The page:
- Law of more Life
- What you focus on grows
“The more you are, the more you can become, and the more you can become, the more you can yet be.”― Neale Donald Walsch, The Complete Conversations with God
Highs and lows. Do you ever feel you’ll never really reach the mark? That the deeds of one day don’t seem to prevent you to fall again?
How can we look at these steps back and forth?
About a month ago, I just had such an experience. I had just begun to get back in a flow of enjoying meeting people around where I live after many weeks of isolation. Even though Sweden has never been in full lockdown as many other parts of the world, there has been restrictions and I chose to stay more home in response to all that was going on.
So when I got invited by someone I met a couple of years ago for a diner, it felt really joyful to socialize more. We had diner and later in the evening the tone shifted from the trivial conversation to sexual advances.
Rather than obeying the cautious convention to deflect the advances, I stayed wondering what degree of intimacy I actually wanted with this person. At some point I felt a freeze – thoughts of what I want to express, more and more pressing inside my head that I can’t voice- while feeling contradictory feelings. I then remembered that I can step back and from a bit more distance, feel myself more and express what is going on for me.
So I did, and could communicate again. A positive step towards how I want to connect to others: In my sovereignty and ability to speak my truth.
The exchange continued and I experienced with delight moments of unconventional exploration of what is really true to me in the moment, exercising to share in the moment my observations and what I was open for or not. The delight was in the awareness that I was meeting this person from a sovereign place where my own yes and no where guiding me rather than the conditioning and societal rules and norms. I was completely out of charted territory and it felt really good.
As the evening when further, I needed to interrupt the interaction and went home. I knew he got surprised by the abrupt ending, but I chose to follow my intuition and body wisdom.
At home, as I looked back at the unfolding of the evening, I felt the wonder and awe of these moments of daring to step outside the lines and connect to my truth and desires and communicate that vulnerably, authentically in the moment. These steps were so welcome!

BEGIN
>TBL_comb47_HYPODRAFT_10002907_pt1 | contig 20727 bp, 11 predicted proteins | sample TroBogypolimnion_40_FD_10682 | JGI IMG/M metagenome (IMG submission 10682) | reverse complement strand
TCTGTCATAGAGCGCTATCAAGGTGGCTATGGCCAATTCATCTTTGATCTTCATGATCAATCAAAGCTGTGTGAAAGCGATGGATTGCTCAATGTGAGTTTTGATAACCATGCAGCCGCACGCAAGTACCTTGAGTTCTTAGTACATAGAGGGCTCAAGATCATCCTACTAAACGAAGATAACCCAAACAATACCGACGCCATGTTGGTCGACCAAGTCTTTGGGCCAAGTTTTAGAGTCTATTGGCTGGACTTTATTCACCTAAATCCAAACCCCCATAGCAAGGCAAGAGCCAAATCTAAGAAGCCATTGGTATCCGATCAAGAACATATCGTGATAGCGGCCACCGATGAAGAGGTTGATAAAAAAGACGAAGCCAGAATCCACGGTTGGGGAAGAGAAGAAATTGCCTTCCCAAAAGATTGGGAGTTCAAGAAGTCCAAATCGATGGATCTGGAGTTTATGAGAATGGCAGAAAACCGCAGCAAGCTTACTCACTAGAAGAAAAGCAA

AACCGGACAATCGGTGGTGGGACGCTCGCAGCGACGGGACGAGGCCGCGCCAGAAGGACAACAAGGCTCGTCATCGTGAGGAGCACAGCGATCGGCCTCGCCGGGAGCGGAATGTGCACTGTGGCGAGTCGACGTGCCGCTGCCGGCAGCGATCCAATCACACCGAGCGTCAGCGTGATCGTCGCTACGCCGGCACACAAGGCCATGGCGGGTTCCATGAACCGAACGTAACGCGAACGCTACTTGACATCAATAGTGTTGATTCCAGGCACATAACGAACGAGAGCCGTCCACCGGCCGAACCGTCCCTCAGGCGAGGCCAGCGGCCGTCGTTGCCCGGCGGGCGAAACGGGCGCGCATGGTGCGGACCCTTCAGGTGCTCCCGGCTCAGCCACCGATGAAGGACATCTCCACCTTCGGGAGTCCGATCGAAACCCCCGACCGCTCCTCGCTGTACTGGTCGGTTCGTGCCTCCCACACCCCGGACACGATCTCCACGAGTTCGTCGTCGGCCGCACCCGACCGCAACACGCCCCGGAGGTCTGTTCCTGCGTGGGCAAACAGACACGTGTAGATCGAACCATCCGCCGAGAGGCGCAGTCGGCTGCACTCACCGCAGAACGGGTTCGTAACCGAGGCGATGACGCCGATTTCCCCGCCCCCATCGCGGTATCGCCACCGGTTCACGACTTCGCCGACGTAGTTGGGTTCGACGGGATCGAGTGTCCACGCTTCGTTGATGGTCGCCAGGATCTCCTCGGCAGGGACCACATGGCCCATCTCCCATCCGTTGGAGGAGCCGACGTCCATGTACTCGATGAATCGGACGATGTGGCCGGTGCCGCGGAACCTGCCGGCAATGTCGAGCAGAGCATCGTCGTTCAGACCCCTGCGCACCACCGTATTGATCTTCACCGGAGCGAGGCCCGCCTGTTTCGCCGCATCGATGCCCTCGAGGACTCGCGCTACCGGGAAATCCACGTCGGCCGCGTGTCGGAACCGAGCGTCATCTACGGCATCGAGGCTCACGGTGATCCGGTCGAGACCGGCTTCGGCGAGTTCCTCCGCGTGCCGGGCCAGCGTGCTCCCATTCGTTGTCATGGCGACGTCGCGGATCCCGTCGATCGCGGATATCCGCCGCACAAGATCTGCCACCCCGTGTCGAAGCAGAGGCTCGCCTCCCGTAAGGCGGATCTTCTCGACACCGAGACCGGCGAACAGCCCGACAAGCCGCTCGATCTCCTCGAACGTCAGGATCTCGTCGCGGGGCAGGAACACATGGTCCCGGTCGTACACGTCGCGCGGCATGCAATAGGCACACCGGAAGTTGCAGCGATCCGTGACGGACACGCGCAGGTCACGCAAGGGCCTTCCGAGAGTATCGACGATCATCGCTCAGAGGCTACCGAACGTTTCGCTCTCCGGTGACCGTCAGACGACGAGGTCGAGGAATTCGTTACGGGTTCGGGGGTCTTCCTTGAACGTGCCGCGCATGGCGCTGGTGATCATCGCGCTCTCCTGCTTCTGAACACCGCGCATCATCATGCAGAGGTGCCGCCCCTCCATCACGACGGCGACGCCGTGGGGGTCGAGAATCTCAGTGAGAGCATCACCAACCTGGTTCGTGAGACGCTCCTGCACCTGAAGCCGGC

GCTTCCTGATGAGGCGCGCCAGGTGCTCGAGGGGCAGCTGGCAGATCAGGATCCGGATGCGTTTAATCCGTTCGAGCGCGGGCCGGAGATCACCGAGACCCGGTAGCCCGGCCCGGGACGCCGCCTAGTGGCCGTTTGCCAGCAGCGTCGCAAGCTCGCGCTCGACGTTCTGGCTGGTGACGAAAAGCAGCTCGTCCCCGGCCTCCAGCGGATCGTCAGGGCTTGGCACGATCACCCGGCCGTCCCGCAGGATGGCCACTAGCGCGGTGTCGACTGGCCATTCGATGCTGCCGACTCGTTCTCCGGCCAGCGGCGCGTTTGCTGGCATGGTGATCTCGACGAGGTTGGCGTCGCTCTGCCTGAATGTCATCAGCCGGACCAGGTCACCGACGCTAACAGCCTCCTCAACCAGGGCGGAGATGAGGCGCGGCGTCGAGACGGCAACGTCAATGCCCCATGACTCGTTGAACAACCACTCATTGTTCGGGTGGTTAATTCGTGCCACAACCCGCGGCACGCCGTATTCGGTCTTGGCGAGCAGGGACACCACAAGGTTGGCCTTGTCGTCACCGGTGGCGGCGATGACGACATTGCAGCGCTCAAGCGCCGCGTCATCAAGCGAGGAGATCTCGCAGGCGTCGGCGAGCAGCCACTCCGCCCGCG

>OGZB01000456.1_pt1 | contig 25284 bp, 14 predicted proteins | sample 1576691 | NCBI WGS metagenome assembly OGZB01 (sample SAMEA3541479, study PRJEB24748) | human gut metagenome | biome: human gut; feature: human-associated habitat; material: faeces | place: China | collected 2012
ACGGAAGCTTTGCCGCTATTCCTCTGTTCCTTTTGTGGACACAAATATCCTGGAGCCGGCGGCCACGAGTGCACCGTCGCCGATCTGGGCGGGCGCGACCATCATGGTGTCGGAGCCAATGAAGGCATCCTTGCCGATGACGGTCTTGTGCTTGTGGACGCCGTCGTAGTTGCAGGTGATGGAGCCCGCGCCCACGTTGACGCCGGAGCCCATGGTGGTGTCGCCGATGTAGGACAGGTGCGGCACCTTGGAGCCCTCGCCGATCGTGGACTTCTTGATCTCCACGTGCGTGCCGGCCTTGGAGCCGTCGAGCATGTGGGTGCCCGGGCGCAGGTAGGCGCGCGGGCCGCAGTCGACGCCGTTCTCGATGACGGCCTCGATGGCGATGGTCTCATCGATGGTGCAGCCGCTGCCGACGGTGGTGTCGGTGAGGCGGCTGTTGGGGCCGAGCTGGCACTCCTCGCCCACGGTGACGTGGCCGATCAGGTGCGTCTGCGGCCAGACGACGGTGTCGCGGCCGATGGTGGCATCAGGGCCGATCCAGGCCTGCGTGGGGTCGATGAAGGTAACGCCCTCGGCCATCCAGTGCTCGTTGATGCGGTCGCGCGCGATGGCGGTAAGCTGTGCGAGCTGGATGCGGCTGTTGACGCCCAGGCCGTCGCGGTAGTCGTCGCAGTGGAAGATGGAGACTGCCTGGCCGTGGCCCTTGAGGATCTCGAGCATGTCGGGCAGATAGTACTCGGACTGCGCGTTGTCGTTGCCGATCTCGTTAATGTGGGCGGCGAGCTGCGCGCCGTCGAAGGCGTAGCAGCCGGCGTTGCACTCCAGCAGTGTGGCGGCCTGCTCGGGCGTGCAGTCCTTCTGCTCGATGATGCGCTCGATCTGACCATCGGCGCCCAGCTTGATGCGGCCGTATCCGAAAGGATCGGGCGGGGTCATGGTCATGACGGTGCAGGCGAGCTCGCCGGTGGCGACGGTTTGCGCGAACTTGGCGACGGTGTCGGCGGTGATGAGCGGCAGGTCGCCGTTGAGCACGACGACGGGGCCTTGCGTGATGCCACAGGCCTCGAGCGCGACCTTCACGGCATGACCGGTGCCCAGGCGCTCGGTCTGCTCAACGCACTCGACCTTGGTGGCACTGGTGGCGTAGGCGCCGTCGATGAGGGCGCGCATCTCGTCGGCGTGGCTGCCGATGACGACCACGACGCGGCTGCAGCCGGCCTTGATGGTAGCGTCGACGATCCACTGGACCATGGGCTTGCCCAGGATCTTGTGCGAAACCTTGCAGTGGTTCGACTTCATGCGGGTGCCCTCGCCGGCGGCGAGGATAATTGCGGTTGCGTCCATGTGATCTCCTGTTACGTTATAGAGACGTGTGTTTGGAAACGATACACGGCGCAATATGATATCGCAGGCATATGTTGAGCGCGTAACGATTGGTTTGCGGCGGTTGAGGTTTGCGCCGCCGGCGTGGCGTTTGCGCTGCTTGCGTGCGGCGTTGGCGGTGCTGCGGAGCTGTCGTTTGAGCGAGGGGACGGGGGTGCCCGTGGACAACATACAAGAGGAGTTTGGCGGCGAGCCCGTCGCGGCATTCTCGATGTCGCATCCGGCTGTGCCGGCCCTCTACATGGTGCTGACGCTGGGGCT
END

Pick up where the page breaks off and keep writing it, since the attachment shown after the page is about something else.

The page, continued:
Later next day, the person came back to me wanting to hear some explanation on what happened. I first felt my joy of these for me amazing steps, but soon felt insecure to share this unconventional truth on how I enjoyed coming to my clarity the way I did. I felt the freeze come back, the scared part of me arising when my truth feels potentially dissonant with the other person’s feelings. As he left before I managed to find my ground and courage to share, this felt like a huge hurtful setback.
Gone was my joy, my pride. I just felt how hard I had fallen “again”.
A conversation with my coach cued me back to consider the victory, the steps, moments of sovereignty and authentic relating rather than focusing on the downfall later.
It took me one more week and a conversation with a friend to see the parallel of that story and what she described as her habit of beating herself to not know better yet though she was also aware that she was in a learning process.
At this moment it was so obvious: of course the steps that the toddler is taking are what deserves our celebration and attention – whether it’s one, two, or three before he falls again or more. The baby is taking the steps, managing them for the first time, progressing, getting up again and again until some day he masters going on his own two feet.
It wouldn’t occur to me to shout or scorn to a baby and tell her “See you fell again! You’re really worthless. You should know better by now”
From that moment I could clearly see that it was exactly the same for that incident – magnificent steps in relationship mastery to rejoice in – rather than taking score on the next misstep.
Celebrate each step – see the beauty – acknowledge the progress, remembering that mastery comes with repetition, implying many missteps along the road, none of them diminishing the value and validity of all the steps taken.
“I haven’t failed — I’ve just found 10,000 ways that won’t work.” – Thomas Edison
Let go of beating yourself up and recognize the beauty and awe of you in your journey, always evolving, never done.
How are you relating to you success and failures?
Where to do you give your attention, your energy?
What would be available if you celebrated your steps?